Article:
A close confidant of Turkey’s president Recep Tayyip Erdogan, Adnan Tanriverdi claims expertise in all the dark arts of warfare
In the eyes of some, he is the Islamic world’s most powerful gun-for-hire, a well-connected ex-general with thousands of battle-hardened Syrian mercenaries at his command. A close confidant of Turkey’s president Recep Tayyip Erdogan, Adnan Tanriverdi claims expertise in all the dark arts of warfare, from sabotage and counter-insurgency to assassinations.
But as with many prominent soldiers of fortune, it can be hard separating the man from the myth. Is he, as critics say, Mr Erdogan’s private henchman, running secret Islamist armies in Libya and Syria? Or is he, as he himself claims, just a respectable patriot who has been smeared by the president’s enemies?
“We haven’t sent any mercenaries or other personnel to Syria or Libya,” he insisted to The Telegraph last week, after he was accused by the US government of dispatching thousands of Syrian fighters to Libya. “I would like to highlight again that our firm is not a mercenary organisation. It doesn’t have any connections with terrorist organisations or groups.”
Generals at the Pentagon’s Africa Command beg to differ. In a report to the US government earlier this month, they said Sadat was supervising around 5,000 Syrian mercenaries – including “extremists with previous terrorist links” – in Libya. The hired guns were said to fighting for the Government of National Accord, the side Ankara has backed in Libya’s civil war.
The report said the mercenaries, allegedly paid and mentored by several dozen Sadat trainers, had helped the GNA retake territory from Khalifa Heftar, the Gaddafi-era strongman backed by Turkey’s rivals, the UAE and Egypt. But it claimed that many of the fighters had also run amok. “There were increasing reports of theft, sexual assault and misconduct by these mercenaries, which is likely to further degrade the security situation,” it said.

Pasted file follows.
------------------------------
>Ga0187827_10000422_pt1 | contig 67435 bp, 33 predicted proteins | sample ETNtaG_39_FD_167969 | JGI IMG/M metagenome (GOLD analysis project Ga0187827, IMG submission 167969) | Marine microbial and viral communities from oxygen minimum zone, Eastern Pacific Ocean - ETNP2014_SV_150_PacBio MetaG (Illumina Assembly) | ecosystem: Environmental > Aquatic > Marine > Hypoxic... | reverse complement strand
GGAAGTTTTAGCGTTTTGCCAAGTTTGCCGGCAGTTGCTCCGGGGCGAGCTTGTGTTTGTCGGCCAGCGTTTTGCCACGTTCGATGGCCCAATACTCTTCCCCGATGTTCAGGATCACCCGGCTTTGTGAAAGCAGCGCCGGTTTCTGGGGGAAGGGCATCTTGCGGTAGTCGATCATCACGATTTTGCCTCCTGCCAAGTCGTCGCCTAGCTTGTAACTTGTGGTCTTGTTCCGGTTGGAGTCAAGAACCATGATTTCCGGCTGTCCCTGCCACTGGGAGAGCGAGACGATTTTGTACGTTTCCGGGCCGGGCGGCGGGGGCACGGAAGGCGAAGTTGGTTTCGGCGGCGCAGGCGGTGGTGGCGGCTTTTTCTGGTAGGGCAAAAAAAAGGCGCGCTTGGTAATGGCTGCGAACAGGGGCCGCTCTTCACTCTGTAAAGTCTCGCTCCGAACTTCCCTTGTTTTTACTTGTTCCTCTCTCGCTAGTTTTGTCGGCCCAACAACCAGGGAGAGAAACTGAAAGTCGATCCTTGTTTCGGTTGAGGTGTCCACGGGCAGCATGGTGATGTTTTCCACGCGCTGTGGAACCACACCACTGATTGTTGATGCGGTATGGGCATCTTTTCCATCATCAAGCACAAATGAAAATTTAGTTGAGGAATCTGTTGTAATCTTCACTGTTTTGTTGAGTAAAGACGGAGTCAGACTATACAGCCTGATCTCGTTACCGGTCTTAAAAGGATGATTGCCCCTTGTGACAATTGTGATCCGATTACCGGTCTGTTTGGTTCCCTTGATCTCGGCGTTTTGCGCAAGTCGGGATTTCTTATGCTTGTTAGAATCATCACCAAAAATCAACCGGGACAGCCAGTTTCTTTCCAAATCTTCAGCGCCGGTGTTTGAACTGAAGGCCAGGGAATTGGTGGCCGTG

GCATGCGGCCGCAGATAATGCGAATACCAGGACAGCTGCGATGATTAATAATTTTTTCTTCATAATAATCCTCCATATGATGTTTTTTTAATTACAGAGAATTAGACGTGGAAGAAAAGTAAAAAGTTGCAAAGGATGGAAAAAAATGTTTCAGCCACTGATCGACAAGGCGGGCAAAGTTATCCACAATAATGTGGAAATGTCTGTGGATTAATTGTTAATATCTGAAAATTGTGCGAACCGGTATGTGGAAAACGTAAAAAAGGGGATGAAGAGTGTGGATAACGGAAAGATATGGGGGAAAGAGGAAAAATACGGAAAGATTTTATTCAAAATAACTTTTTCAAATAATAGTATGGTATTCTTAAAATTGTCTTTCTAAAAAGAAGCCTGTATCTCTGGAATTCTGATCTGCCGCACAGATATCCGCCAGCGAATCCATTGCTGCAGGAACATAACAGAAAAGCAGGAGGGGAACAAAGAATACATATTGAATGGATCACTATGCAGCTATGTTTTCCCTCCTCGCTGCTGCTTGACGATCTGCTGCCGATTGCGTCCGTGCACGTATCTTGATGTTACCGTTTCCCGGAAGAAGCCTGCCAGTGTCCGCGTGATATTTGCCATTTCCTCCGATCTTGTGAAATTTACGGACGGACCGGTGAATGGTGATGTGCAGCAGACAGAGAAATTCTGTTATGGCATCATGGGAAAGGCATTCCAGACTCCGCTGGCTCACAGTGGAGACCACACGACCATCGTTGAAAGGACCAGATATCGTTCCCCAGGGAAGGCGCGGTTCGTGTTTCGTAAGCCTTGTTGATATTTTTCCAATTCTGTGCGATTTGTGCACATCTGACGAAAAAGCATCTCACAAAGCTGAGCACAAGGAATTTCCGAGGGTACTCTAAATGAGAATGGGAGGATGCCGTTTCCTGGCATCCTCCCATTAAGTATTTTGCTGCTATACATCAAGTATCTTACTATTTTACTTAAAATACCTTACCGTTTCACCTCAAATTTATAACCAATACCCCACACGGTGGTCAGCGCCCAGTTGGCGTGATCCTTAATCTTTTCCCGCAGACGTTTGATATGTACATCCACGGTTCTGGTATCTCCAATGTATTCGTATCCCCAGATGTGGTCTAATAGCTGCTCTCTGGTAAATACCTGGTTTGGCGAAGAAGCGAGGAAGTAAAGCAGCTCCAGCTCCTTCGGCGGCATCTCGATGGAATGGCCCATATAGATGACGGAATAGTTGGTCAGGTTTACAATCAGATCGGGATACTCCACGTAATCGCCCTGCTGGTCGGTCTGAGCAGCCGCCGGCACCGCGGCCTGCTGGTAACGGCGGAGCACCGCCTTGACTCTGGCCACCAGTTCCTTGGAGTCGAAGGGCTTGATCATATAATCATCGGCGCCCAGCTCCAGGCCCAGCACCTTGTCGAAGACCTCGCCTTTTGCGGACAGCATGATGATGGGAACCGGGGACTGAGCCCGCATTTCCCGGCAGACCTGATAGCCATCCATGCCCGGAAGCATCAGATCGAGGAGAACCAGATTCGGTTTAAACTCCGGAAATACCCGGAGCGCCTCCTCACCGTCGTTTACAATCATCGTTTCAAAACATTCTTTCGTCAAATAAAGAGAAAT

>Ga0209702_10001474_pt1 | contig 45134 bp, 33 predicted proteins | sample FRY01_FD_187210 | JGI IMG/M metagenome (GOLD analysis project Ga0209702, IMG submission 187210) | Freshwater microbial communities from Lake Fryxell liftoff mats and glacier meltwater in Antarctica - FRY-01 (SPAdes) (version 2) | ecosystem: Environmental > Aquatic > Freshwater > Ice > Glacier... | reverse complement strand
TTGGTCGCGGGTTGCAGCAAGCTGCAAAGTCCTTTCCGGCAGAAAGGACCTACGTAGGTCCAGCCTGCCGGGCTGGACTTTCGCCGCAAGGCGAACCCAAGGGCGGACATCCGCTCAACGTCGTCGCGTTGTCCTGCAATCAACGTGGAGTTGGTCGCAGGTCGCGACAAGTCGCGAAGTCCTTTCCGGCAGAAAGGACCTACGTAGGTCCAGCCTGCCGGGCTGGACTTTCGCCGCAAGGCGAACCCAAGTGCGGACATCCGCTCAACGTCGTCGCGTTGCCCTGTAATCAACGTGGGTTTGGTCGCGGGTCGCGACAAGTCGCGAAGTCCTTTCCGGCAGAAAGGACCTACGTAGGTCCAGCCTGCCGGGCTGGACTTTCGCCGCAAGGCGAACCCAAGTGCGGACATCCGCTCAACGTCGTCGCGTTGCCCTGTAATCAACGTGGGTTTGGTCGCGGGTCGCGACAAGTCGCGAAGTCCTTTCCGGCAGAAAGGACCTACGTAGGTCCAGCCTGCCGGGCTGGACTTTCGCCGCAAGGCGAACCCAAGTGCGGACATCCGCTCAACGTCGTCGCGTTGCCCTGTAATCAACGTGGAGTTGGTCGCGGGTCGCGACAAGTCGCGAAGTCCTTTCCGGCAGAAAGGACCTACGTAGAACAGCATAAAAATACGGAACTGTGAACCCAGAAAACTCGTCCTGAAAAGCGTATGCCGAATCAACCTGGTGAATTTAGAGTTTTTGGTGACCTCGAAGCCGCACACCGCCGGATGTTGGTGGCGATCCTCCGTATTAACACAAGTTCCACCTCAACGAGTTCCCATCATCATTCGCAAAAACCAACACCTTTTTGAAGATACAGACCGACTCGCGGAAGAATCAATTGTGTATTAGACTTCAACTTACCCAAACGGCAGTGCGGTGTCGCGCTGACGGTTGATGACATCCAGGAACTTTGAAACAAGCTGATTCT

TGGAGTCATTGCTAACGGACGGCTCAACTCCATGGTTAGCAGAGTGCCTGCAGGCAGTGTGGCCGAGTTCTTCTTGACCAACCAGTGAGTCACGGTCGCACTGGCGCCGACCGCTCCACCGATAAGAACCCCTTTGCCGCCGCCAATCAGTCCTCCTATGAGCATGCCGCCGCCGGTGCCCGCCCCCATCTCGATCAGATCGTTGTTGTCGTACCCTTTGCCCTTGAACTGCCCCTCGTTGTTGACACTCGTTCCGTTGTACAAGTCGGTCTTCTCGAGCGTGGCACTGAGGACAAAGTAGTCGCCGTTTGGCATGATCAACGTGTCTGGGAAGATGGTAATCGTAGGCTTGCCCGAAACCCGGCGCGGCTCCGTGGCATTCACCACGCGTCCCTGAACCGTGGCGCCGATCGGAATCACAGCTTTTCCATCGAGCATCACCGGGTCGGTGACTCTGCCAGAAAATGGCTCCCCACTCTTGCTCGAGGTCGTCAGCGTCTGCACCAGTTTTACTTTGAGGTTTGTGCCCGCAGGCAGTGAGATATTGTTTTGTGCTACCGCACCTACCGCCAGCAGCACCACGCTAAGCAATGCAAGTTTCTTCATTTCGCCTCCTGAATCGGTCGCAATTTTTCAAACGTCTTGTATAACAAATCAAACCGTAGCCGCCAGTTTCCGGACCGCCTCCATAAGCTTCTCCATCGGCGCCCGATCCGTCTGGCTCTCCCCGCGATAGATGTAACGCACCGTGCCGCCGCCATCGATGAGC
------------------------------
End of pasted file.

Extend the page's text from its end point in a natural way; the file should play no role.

The US allegations have fuelled the growing sense of intrigue around Sadat Group in Turkey, which Mr Erdogan’s opponents say acts like a private presidential army. They draw comparisons with Russia’s Wagner Group, which does foreign military operations for President Vladimir Putin, including fighting for General Heftar’s forces in Libya.
The claims come as Mr Erdogan seeks to expand Turkey’s military influence abroad, restoring its Ottoman-era glory as the Islamic world’s foremost power. He is currently in a stand-off with European leaders over his decision to resume gas exploration in contested waters around Greece and Cyprus, parts of the Mediterranean that Turkey regards as its backyard.
A former special forces commander, Mr Tanriverdi was among a group of officers allegedly forced out of the military in the late 1990s because they shared Mr Erdogan’s Islamist leanings. He set up Sadat Group with other ex-colleagues in 2012, although unlike other most soldiers of fortune, who simply work for the highest bidder, he has an ideology: to train Muslim nation’s armies to the point where they are no longer reliant on Western help.